At least 10 other boys had been picked up from Samboora, residents allege, and three of them sent to jails outside the Valley. Since August 5, there have been regular night raids, they claim. “But this village has always been like this,” said the brother of the JCB driver. “They [security forces] hate the name of Samboora.”

    Like Arihal, the village has a population of roughly 5,000. Residents estimate there are hundreds of FIRs against spread out among them. “If you throw a stone here, you will hit someone with an FIR,” said one resident.

    ‘They do it themselves’
    Army officials in Srinagar denied any knowledge of night searches or beatings by soldiers posted in South Kashmir. An army official speaking off the record described the allegations of vandalism as “propaganda”.

    “They do it themselves and then take pictures,” he said.

    Explained the officer: “What is the army’s aim? It is definitely not to harass people, it is to make the situation better. Our boys are going around and talking to the kith and kin of people from Jammu and Kashmir. There are some troublemakers – some of them are known, some of them have history. It is mainly the police and civil administration who are reaching out to people are trying to reduce the problem. ”

    The army, he said, was only concerned with “people within the ambit of terrorism”. Even then, he claimed, they conducted joint operations with the police and paramilitary. Detentions of the sort reported in the last few weeks, he said, were purely a police matter. Even if someone comes to us by mistake, we hand them over to police,” he said. The main aim, he said, was to avoid the loss of life, even if it meant a few restrictions for the time being.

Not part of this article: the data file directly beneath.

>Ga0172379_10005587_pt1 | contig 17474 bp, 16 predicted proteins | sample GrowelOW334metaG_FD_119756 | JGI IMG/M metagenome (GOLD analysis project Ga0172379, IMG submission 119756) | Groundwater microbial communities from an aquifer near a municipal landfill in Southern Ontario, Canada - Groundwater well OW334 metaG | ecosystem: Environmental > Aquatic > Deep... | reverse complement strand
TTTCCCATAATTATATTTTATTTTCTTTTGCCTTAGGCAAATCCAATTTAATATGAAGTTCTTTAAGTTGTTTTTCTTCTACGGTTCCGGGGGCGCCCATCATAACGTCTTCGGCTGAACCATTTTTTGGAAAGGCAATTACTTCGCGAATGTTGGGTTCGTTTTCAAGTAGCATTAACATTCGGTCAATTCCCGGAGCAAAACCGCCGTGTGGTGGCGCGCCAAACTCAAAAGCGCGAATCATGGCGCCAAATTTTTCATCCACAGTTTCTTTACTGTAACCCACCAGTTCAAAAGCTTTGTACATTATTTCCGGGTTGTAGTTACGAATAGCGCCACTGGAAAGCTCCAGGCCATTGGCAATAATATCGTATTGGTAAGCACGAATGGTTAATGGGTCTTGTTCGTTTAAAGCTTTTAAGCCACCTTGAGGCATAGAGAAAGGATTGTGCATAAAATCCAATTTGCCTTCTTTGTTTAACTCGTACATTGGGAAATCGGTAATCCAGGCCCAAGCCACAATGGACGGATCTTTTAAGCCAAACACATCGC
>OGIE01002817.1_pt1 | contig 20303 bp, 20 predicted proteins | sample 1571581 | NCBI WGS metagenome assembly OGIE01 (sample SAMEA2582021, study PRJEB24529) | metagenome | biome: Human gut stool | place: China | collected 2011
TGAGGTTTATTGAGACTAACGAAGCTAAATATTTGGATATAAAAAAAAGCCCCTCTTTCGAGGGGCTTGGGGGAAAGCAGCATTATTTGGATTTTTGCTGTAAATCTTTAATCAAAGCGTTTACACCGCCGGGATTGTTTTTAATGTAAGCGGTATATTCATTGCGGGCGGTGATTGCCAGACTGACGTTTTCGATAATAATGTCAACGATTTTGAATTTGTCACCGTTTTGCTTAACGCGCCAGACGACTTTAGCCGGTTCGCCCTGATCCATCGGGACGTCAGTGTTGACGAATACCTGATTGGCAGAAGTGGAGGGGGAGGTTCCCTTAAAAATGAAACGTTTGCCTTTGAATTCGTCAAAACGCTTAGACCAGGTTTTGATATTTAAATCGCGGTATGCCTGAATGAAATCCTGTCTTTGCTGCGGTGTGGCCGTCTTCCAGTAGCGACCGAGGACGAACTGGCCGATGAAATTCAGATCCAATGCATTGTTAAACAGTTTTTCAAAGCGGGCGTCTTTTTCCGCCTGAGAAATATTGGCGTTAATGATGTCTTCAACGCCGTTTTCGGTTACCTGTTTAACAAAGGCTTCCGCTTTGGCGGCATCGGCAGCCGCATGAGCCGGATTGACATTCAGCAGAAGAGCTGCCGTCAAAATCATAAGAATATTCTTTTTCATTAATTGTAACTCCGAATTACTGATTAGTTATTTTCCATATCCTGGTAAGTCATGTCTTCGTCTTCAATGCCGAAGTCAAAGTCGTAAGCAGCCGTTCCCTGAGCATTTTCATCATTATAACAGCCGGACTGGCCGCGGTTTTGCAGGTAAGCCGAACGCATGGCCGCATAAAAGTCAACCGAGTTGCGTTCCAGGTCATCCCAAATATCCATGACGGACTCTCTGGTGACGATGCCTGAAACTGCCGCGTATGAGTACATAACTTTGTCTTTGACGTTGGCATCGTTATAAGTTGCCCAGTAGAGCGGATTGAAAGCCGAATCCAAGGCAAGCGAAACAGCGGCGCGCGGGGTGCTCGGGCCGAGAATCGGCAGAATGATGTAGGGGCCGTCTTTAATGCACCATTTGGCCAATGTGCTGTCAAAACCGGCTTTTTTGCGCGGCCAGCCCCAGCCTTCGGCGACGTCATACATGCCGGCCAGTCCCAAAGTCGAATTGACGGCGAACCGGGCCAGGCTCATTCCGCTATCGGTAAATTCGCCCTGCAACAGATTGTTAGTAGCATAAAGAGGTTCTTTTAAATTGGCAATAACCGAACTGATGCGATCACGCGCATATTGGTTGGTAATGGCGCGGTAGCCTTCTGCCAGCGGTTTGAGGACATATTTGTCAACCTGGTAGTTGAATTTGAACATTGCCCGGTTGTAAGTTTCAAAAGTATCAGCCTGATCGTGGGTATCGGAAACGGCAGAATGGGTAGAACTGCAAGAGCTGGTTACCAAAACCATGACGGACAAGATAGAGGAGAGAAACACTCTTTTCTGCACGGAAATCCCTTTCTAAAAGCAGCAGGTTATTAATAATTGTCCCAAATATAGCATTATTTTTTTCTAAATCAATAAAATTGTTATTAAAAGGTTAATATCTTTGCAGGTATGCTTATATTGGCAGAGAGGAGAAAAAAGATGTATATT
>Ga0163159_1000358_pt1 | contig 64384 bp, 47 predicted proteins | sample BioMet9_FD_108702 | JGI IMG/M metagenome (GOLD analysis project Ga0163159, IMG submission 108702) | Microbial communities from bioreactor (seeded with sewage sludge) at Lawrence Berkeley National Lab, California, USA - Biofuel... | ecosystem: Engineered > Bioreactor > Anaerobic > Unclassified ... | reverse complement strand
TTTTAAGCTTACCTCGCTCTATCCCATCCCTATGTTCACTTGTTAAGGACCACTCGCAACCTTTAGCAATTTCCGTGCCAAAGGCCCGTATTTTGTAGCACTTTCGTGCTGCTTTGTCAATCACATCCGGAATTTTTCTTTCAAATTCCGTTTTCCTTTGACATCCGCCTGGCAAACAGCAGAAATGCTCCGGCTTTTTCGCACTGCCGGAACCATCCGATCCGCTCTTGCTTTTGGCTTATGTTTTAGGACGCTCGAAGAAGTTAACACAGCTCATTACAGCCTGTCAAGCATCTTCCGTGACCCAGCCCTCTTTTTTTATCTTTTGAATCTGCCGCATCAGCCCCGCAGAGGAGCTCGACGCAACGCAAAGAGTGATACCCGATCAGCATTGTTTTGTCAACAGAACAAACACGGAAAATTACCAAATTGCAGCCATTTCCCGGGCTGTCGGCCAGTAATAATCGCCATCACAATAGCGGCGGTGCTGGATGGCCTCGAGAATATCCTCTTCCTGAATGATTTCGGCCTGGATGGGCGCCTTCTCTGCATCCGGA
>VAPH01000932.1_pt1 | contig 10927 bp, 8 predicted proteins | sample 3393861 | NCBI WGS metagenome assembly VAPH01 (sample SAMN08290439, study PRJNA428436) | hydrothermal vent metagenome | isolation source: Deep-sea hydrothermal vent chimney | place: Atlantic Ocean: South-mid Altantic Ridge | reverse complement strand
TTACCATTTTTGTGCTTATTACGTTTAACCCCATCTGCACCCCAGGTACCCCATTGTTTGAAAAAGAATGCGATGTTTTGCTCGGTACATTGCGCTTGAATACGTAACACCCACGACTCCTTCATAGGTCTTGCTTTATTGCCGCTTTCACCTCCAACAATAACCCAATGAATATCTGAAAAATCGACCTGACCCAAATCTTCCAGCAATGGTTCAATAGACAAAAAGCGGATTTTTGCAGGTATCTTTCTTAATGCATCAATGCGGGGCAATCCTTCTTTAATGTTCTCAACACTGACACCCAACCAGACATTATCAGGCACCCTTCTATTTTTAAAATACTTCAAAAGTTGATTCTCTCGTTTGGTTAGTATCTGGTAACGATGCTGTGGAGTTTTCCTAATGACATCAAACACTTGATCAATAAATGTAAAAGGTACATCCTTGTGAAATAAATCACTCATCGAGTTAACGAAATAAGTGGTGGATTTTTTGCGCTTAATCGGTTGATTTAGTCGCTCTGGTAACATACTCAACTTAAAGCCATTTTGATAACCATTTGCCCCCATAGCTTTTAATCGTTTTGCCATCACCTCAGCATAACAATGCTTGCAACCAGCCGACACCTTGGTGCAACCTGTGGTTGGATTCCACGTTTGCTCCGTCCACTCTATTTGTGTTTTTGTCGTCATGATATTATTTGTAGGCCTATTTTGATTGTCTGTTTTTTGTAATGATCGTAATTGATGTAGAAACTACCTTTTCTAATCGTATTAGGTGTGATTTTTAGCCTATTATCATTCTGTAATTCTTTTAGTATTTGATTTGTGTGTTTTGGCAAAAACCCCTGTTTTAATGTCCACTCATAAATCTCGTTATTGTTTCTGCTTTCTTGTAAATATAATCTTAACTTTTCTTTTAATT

Scroll.in made several trips to the Pampore police station as well as to the subdivisional headquarters at Awantipora but was told there was no officer who could speak. Senior police officers in the district were also unreachable on the phone.

    ‘Our lives are done’
    Meanwhile, the leaflets handed out by the army do not seem to have found takers in South Kashmir. For decades, villages like Arihal and Samboora have rejected the writ of the Indian government. But the scrapping of special status had taken them further away from their political demands. Provisions like Article 370 were the last safeguards to an identity under siege, they feel. Overnight, the goalposts of the “tehreek”, or movement, had changed.

    “All those years we were struggling for freedom, we thought the article was safe,” said one resident of Samboora. “Our efforts were beyond that. Now we have to fight to save that article. Our identity is finished. There is no difference between us and other states.”

    Despite the current silence, there was a storm brewing, warned the brother of the JCB driver who was arrested. “The hartals we saw in 2010, 2016 – they were nothing,” he said. “This is a toofan. Our lives are done. Generations after us will also be finished.”

    https://scroll.in/article/935245/rai...status-revoked


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    The Griffins ....